The Fine Art Society Will Leave Its Historic Home – After more than 140 years, the Fine Art Society is moving out of its gallery in London’s Mayfair. The New Bond Street space will be taken over by Halcyon Gallery. (Antiques Trade Gazette) ​


Global Curator Abruptly Leaves MCA Chicago – Omar Kholeif left the museum on June 4, stepping down from his role as senior curator and director of global initiatives after less than three years. Kholeif says he wants to spend more time on freelance projects, including writing books and working on the Sharjah Biennial, Abu Dhabi Art, and the V-A-C Pavilion at the 58th Venice Biennale. (Newcity)

David Roberts Foundation Announces Its Next Collaboration – Under the leadership of newly appointed director Fatoş Üstek, the David Roberts Art Foundation will stage its first in a UK-wide program of group exhibitions at the Mostyn gallery in north Wales. Opening on July 14, the 40 participating artists include Pierre Huyghe, Carol Bove, and Theaster Gates. (Press release)

Frieze’s Summer Sculpture Park Returns – Sculptures by 25 artists will be installed in London’s Regent’s Park for three months, from July 4 until the end of Frieze Week in October. Yorkshire Sculpture Park director Clare Lilley selected work by John Baldessari, Elmgreen & Dragset, and Kiki Smith, among others. Two emerging galleries are also able to participate for the first time with financial support from art handling firm Mtec. (Press release)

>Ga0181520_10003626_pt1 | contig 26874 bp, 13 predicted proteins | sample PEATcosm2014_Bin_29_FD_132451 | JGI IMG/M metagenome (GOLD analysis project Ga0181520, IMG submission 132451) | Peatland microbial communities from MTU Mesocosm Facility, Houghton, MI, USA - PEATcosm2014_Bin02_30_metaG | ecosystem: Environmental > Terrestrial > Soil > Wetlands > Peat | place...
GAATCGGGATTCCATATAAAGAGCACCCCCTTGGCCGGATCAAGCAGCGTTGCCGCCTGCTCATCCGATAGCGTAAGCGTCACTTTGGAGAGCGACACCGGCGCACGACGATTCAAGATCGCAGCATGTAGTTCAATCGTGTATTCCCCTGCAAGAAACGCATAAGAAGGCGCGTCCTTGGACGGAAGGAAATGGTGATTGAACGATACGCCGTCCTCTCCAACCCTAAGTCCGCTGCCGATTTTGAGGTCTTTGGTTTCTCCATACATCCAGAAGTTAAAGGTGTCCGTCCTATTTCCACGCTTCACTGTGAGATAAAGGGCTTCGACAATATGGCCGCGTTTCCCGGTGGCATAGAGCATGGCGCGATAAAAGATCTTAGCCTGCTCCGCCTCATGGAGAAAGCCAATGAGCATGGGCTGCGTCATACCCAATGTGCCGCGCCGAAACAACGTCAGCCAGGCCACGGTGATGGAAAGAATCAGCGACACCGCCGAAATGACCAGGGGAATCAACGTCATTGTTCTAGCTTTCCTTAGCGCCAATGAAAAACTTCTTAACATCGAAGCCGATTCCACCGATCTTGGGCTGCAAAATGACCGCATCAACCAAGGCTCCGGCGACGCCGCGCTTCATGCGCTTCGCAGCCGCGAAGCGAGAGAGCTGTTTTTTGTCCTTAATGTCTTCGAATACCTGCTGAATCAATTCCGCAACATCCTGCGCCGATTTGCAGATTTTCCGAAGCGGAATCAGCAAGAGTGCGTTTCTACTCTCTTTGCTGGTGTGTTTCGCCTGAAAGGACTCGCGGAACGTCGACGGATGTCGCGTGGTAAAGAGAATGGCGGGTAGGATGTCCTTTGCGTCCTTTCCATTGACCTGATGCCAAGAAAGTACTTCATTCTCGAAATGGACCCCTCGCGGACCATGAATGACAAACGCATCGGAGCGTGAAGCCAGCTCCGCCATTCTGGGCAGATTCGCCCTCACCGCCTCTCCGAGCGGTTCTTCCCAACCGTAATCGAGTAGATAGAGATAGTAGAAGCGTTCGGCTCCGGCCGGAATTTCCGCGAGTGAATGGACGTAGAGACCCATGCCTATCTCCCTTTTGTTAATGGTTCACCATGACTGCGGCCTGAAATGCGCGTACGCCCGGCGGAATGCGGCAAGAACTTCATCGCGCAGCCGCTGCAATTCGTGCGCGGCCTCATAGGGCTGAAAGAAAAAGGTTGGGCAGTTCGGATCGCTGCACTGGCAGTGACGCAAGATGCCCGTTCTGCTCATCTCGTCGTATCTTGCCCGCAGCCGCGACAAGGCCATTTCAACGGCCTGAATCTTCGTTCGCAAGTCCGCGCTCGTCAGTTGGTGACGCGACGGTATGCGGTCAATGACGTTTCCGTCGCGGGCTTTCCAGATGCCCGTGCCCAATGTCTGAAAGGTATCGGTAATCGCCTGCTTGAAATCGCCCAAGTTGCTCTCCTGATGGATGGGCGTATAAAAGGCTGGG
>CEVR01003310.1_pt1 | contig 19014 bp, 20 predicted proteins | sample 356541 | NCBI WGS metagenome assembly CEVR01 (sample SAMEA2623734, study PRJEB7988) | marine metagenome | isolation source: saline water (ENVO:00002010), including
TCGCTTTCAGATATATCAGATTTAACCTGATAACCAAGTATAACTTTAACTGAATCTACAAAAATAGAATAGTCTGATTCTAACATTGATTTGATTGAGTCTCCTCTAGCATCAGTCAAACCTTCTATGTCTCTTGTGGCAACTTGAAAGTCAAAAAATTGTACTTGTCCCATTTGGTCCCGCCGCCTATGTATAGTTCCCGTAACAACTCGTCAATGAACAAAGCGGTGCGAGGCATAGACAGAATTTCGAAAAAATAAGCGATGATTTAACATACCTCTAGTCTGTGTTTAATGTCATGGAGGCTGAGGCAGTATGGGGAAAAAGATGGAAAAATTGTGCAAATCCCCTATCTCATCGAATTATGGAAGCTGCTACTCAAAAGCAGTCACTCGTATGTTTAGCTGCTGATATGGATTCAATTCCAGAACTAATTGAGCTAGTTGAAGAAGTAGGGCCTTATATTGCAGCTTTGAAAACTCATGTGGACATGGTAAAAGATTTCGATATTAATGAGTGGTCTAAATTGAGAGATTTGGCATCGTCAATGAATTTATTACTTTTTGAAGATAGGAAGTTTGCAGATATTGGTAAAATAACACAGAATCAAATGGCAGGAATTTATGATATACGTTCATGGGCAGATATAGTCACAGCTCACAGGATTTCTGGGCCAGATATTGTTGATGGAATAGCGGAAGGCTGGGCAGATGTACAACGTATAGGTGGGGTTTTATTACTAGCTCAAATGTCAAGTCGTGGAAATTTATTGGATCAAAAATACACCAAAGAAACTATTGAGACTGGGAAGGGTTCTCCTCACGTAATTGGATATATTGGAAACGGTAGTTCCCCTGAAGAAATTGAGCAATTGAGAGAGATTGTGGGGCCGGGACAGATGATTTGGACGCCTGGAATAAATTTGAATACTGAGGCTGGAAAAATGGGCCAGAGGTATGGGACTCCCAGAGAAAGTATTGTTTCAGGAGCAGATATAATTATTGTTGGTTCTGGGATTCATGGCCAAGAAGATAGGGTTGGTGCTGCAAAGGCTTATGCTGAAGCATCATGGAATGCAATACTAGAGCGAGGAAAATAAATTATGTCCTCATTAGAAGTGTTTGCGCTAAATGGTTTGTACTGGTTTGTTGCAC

A Profile of Our Own Kenny Schachter – The dealer-collector-writer confesses that he was a bad tie salesman and a bad lawyer whose life changed when he went to an auction of Warhol’s belongings and discovered the art world. With a $10,000 loan from the bank, he became a dealer. The rest is a maverick’s history, which he is mostly writing himself (including, perhaps, his own obituary, which would be “fiercely critical,” he says). (O32c Workshop)

Charlie Brown Show Is Coming to London – Charles M. Schulz’s original cartoons will be shown alongside contemporary art and design inspired by the Peanuts gang in “Good Grief, Charlie Brown!” at London’s Somerset House in October. An earlier Peanuts-inspired show hit New York this past spring. (Press release)

V&A Asks for Help on Mary Quant Show – The Victoria and Albert Museum is appealing for lost hot pants, miniskirts, tights and makeup by Mary Quant ahead of its show about the designers’ work. The exhibition, scheduled to open in spring 2019, will show how Quant took swinging London from the boutique to the British main street, and then JC Penney in the US, to make it affordable. (Press release)

City of St Albans Gets an Art Gallery – The St Albans Museum in Hertfordshire, in the south of England, opens on June 8 in the cathedral city’s former town hall. A partnership with the University of Hertfordshire, it features Susie MacMurray’s site-specific commissioned installation, Masquerade, in the Assembly Room, which references the public and private roles of women who have danced in the former ballroom. (UH Arts)